One of the great benefits of consumer tech is that no piece of data is too small to be recorded.
One of the big annoyances of consumer tech is that no piece of data is too small to be recorded.
So it is with exercise and nutrition-related devices and apps. They can help you pursue a healthy lifestyle. But they also might make you feel like a robot.
They come in two forms: devices that you wear to track your activity, and apps that take data recorded from those devices and information you enter manually to record and analyze your exercise and diet.
The Fitbit is one of the best known examples of an activity tracking device and one that I use personally. It comes in several models, including basic and high-end pinkysized trackers, clipped to your belt or tucked in a pocket, to a wristband model you wear all the time.
I find wristbands dorky and opted for the Fitbit One tracker. At $99, it records each day how many steps I take, how many flights of stairs I climb and by attaching to a special
sleep wristband at night, how much and the quality of sleep I'm getting.
Is it accurate? Comparing what it tells me to my anecdotal experience of each day, I'd say yes. Its sensors give me a running count on its small digital screen and when in range sync wirelessly with my iPhone and laptop to send data to Fitbit's servers to give me a comprehensive tally, including past history, on a personalized website.
So for example, on Aug. 16, I walked 8,062 steps (or four miles!), climbed the equivalent of 29 floors, and slept for six hours and 33 minutes.
The following day, Saturday, I was a slug, with 2,096 steps and a lazy three floors ascended. I was paying for a fun Friday night.
The idea, and not a bad one, is that by having an ongoing count of your activity during the day, you'll be inspired to move around more, eschew elevators instead of stairs and get to bed on time.
The Fitbit website gives you a daily goal, which you can modify, of steps, and will award you virtual badges for various milestones, like your first day achieving 5,000 steps. It works pretty well.
By about mid-afternoon, if I feel I'm behind on my daily goal, I get off my ass and move around. You'd be surprised what even a walk around the block accomplishes. The Fitbit can be nag but it's nagging those of us confined in offices need.
It has weaknesses. It only works if you remember to wear it. It will not record cycling, swimming or workouts at the gym. And while small is beautiful, it's easily lost. (The Fitbit wristband model, known as the Flex, is less likely to be lost, as long as you don't mind announcing to the world that you're a data-hungry jock.)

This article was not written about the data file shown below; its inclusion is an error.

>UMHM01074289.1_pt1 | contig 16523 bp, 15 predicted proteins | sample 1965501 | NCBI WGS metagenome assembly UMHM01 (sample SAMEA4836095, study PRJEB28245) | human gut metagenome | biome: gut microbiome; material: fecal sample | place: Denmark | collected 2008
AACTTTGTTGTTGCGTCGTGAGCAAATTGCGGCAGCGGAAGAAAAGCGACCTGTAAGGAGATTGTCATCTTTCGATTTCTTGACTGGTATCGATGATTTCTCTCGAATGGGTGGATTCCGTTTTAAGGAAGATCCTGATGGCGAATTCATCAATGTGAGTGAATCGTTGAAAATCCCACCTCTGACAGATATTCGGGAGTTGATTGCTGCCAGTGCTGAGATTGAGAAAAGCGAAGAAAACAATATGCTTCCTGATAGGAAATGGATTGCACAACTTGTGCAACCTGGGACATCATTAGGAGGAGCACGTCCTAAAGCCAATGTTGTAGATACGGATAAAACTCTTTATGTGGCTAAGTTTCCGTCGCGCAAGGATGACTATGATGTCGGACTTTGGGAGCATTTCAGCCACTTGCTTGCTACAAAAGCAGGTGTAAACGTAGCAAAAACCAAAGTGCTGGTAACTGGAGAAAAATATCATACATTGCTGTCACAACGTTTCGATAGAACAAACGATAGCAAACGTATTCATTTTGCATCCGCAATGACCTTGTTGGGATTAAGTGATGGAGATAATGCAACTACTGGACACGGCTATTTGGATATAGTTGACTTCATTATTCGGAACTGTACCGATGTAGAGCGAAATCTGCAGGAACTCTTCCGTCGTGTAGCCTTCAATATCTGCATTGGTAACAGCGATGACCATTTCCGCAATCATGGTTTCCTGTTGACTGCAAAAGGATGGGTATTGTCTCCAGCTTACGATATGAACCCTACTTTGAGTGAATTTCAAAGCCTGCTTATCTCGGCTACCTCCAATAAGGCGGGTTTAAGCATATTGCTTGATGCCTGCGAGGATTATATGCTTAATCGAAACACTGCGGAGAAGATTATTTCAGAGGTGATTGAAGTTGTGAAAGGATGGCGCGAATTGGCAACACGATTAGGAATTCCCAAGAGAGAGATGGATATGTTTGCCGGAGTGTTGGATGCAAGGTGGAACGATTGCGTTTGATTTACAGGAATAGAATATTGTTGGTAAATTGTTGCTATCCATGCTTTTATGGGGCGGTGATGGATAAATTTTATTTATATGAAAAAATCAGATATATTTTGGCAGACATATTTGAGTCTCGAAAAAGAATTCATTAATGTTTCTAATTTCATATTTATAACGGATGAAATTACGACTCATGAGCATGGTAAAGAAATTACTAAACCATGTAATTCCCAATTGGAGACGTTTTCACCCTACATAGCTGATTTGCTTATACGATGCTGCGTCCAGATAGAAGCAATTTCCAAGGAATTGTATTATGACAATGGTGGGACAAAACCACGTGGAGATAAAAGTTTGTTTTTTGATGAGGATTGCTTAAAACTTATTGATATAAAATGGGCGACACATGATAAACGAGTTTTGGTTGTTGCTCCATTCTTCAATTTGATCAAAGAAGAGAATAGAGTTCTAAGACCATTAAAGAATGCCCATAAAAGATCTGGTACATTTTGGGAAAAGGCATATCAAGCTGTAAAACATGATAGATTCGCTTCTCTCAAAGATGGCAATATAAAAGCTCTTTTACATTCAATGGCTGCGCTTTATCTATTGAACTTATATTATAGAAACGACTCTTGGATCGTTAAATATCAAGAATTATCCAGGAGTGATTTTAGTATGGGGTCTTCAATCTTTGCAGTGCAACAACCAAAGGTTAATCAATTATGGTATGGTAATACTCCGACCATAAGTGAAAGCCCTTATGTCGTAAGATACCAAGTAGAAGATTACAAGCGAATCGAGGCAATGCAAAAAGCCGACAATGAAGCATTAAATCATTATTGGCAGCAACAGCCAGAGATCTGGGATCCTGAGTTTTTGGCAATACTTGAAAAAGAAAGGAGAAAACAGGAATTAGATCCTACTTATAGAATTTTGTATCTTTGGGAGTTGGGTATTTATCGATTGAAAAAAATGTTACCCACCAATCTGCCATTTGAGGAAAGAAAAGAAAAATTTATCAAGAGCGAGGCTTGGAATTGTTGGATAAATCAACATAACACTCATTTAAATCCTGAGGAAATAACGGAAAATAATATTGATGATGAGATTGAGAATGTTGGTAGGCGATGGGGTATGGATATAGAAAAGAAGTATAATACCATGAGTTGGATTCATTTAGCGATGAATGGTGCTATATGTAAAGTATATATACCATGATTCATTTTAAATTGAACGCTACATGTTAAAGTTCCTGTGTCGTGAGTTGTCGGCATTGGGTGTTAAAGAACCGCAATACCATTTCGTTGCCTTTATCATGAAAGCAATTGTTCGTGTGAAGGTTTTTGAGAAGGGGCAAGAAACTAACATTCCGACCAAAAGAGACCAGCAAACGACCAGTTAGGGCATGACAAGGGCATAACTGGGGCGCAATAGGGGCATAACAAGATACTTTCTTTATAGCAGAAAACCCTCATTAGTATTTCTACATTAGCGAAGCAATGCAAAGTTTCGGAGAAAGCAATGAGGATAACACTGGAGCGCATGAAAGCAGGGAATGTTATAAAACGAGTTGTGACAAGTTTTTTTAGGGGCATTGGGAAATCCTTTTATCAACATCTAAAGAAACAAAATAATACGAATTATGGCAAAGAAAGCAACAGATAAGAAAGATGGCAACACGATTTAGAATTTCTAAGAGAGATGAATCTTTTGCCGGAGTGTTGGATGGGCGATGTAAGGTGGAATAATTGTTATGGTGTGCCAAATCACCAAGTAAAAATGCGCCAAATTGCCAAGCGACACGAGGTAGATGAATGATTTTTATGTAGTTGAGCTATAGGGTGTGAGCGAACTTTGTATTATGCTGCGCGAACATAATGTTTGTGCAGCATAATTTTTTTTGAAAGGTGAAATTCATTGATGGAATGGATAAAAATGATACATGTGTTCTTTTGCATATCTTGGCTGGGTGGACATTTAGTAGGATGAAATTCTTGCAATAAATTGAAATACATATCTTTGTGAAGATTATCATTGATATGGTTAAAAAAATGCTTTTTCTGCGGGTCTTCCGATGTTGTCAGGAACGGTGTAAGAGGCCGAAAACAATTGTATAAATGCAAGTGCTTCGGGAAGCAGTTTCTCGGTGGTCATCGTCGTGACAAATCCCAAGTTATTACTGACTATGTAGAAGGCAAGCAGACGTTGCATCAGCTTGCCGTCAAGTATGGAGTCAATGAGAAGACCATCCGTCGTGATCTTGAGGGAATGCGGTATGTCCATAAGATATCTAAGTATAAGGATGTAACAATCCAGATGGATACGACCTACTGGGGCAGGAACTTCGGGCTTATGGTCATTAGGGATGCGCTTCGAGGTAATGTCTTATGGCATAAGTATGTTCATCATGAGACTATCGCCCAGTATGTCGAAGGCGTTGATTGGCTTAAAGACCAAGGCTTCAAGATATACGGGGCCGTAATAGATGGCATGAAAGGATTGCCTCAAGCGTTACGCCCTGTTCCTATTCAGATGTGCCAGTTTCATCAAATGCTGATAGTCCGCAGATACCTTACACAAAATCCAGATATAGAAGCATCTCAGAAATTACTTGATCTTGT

There are other activity trackers on the market and some smartphones, notably Samsung's steroidal Galaxy S4, include built-in pedometers that take advantage of the fact that many people have their phones with them around the clock. With apps like the excellent Runtastic, smartphones will also record activities like cycling.
Tracking exercise during the day is easy, but diet is another matter. Some months back an app called My Fitness Pal went viral through my social circle.
Available on a broad range of platforms, it's an awesome app. Based on your height and weight, it will give you a daily caloric goal. (As a nice side feature, it syncs with Fitbit's data to take your activity into account.)
You enter into the app what you eat during the day and My Fitness Pal spits out a running tally of calories and detailed nutrition information for carbs, fat, protein, sodium and sugar.
Most items you enter can be quickly matched to its user-built database of different kinds of food and meals, and when used with a smartphone can scan bar codes on food packages to give you an instant readout of what you're consuming.
If you try it, you will be fanatical and empowered and you'll know what you're eating down to the gram. But then one day, after about a month of rigorous scanning, entering data and analyzing readouts, you'll realize my Lord, this is a lot of work for basically eating the way Mom told you to.
Moderation in all things, said the Greeks and moms everywhere, and that truism applies to health and fitness apps, too.
For more information, visit www.fitbit.com/one, www.runtastic.com or www.myfitnesspal.com.
Barry Link is the editor of the Vancouver Courier.
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